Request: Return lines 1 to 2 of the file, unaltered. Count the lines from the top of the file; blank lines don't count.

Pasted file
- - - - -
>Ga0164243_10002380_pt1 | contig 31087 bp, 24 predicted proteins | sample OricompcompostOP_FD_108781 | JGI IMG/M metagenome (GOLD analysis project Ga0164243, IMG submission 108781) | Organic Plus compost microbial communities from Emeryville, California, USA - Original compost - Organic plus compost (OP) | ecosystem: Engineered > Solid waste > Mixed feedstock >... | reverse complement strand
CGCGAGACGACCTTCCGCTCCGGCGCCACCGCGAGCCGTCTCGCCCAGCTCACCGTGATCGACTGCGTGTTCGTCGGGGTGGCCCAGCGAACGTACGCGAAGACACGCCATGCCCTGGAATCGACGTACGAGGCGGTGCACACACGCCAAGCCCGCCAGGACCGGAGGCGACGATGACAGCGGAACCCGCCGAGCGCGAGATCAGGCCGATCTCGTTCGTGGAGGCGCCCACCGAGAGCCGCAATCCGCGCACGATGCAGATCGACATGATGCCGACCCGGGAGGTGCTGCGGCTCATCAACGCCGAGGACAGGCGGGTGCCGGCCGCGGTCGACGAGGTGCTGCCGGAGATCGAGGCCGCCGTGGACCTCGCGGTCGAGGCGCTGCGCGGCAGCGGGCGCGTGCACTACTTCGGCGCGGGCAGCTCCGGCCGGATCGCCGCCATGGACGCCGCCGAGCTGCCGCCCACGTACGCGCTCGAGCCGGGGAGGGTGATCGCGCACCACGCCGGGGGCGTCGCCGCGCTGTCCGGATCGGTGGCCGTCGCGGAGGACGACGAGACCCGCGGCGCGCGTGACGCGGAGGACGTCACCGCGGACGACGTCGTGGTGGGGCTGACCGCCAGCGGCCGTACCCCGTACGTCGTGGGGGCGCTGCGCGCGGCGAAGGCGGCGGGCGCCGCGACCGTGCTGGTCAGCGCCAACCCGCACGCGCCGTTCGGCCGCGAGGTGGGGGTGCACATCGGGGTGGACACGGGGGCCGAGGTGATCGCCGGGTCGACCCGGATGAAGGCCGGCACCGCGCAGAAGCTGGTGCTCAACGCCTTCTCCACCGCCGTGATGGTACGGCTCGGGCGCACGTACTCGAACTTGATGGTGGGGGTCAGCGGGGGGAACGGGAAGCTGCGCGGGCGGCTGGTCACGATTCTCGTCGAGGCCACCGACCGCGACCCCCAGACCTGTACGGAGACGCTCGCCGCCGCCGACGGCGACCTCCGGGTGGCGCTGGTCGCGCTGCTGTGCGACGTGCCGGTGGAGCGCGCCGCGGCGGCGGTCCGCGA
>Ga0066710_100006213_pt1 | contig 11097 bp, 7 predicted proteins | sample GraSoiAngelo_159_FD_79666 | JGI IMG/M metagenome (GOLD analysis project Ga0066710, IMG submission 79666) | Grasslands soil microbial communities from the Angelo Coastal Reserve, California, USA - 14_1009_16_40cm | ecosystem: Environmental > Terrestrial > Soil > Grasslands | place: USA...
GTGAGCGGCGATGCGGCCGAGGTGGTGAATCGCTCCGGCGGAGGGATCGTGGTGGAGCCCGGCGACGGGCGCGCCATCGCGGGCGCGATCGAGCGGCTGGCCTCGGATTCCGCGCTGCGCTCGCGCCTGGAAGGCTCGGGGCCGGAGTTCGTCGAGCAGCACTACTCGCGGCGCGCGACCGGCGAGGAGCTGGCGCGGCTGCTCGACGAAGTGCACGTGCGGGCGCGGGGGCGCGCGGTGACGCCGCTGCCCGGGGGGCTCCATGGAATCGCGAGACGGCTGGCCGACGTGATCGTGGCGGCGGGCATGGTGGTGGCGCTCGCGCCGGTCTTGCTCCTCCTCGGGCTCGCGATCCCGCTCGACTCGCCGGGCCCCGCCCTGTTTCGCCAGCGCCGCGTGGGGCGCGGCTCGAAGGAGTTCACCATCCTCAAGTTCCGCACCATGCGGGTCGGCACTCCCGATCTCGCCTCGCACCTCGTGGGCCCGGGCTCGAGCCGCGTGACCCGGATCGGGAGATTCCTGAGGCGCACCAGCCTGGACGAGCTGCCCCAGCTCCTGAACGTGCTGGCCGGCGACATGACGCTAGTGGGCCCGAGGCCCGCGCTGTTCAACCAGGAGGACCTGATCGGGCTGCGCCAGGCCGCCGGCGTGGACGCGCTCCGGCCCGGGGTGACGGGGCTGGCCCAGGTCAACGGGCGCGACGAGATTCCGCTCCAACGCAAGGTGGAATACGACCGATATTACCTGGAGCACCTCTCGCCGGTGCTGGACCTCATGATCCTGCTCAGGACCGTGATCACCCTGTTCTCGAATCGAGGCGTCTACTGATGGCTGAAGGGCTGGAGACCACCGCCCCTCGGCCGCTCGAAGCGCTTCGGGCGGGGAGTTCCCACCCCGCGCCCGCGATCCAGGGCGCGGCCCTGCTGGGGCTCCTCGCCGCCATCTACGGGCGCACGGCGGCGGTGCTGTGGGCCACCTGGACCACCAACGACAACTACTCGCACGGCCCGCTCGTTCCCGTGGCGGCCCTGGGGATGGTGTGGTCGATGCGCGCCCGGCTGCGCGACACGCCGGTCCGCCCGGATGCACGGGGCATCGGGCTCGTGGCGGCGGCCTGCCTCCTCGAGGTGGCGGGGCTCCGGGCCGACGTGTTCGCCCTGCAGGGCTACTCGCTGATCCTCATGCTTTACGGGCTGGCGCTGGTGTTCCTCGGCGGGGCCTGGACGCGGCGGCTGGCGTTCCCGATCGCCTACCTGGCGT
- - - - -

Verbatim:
>Ga0164243_10002380_pt1 | contig 31087 bp, 24 predicted proteins | sample OricompcompostOP_FD_108781 | JGI IMG/M metagenome (GOLD analysis project Ga0164243, IMG submission 108781) | Organic Plus compost microbial communities from Emeryville, California, USA - Original compost - Organic plus compost (OP) | ecosystem: Engineered > Solid waste > Mixed feedstock >... | reverse complement strand
CGCGAGACGACCTTCCGCTCCGGCGCCACCGCGAGCCGTCTCGCCCAGCTCACCGTGATCGACTGCGTGTTCGTCGGGGTGGCCCAGCGAACGTACGCGAAGACACGCCATGCCCTGGAATCGACGTACGAGGCGGTGCACACACGCCAAGCCCGCCAGGACCGGAGGCGACGATGACAGCGGAACCCGCCGAGCGCGAGATCAGGCCGATCTCGTTCGTGGAGGCGCCCACCGAGAGCCGCAATCCGCGCACGATGCAGATCGACATGATGCCGACCCGGGAGGTGCTGCGGCTCATCAACGCCGAGGACAGGCGGGTGCCGGCCGCGGTCGACGAGGTGCTGCCGGAGATCGAGGCCGCCGTGGACCTCGCGGTCGAGGCGCTGCGCGGCAGCGGGCGCGTGCACTACTTCGGCGCGGGCAGCTCCGGCCGGATCGCCGCCATGGACGCCGCCGAGCTGCCGCCCACGTACGCGCTCGAGCCGGGGAGGGTGATCGCGCACCACGCCGGGGGCGTCGCCGCGCTGTCCGGATCGGTGGCCGTCGCGGAGGACGACGAGACCCGCGGCGCGCGTGACGCGGAGGACGTCACCGCGGACGACGTCGTGGTGGGGCTGACCGCCAGCGGCCGTACCCCGTACGTCGTGGGGGCGCTGCGCGCGGCGAAGGCGGCGGGCGCCGCGACCGTGCTGGTCAGCGCCAACCCGCACGCGCCGTTCGGCCGCGAGGTGGGGGTGCACATCGGGGTGGACACGGGGGCCGAGGTGATCGCCGGGTCGACCCGGATGAAGGCCGGCACCGCGCAGAAGCTGGTGCTCAACGCCTTCTCCACCGCCGTGATGGTACGGCTCGGGCGCACGTACTCGAACTTGATGGTGGGGGTCAGCGGGGGGAACGGGAAGCTGCGCGGGCGGCTGGTCACGATTCTCGTCGAGGCCACCGACCGCGACCCCCAGACCTGTACGGAGACGCTCGCCGCCGCCGACGGCGACCTCCGGGTGGCGCTGGTCGCGCTGCTGTGCGACGTGCCGGTGGAGCGCGCCGCGGCGGCGGTCCGCGA